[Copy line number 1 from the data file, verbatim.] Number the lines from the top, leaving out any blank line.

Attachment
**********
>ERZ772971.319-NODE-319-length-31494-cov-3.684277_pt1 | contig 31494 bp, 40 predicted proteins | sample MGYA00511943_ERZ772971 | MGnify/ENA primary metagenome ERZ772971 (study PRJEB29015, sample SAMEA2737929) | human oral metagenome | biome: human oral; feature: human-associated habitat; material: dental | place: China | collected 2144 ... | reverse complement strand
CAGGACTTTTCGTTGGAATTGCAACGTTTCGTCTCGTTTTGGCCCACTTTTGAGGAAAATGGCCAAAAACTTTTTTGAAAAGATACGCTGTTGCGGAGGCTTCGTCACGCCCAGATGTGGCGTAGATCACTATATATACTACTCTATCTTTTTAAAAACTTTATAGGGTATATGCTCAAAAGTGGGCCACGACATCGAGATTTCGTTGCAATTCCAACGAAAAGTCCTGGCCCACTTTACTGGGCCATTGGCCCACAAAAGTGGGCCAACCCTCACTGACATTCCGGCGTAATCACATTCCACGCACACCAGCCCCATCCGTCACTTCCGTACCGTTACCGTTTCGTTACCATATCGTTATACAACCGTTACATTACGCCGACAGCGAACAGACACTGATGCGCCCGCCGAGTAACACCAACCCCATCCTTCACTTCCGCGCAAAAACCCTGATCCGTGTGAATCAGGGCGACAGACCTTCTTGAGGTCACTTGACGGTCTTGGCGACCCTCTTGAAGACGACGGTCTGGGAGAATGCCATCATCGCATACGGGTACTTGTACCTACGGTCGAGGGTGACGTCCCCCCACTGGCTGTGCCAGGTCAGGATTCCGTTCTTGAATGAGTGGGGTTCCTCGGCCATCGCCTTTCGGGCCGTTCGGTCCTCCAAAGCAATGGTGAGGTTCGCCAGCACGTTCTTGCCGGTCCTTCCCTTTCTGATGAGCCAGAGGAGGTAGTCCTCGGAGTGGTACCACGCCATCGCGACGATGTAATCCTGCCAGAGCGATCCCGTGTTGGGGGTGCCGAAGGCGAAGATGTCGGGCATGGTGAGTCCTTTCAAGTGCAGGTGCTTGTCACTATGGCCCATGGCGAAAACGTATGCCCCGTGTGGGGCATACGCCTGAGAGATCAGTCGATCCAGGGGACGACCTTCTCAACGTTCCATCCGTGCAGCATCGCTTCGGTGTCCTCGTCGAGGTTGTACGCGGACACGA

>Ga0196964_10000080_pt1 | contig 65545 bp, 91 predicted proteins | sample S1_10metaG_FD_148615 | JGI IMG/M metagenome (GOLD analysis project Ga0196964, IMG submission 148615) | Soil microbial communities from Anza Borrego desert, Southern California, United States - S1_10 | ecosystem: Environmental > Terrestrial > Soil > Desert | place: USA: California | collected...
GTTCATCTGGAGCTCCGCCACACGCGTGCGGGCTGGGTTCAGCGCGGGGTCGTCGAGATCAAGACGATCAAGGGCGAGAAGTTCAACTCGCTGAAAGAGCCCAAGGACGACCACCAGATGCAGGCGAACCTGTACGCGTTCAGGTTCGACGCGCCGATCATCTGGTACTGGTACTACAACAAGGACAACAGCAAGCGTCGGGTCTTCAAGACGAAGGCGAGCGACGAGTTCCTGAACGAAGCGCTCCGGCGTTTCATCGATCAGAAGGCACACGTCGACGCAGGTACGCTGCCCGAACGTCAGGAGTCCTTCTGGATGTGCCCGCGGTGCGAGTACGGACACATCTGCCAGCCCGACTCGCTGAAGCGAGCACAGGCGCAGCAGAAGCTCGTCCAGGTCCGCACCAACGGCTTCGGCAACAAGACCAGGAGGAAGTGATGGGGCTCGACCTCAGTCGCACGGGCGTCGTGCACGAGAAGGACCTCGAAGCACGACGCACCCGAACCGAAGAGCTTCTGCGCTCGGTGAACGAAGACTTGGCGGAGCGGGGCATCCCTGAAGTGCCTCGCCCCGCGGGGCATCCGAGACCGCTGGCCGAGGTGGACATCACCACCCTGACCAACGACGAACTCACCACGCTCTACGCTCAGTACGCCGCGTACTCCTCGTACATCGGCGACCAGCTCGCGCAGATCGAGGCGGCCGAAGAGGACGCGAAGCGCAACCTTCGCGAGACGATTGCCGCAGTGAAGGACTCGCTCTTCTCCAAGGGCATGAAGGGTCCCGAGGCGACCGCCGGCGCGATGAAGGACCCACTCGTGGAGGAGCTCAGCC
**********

>ERZ772971.319-NODE-319-length-31494-cov-3.684277_pt1 | contig 31494 bp, 40 predicted proteins | sample MGYA00511943_ERZ772971 | MGnify/ENA primary metagenome ERZ772971 (study PRJEB29015, sample SAMEA2737929) | human oral metagenome | biome: human oral; feature: human-associated habitat; material: dental | place: China | collected 2144 ... | reverse complement strand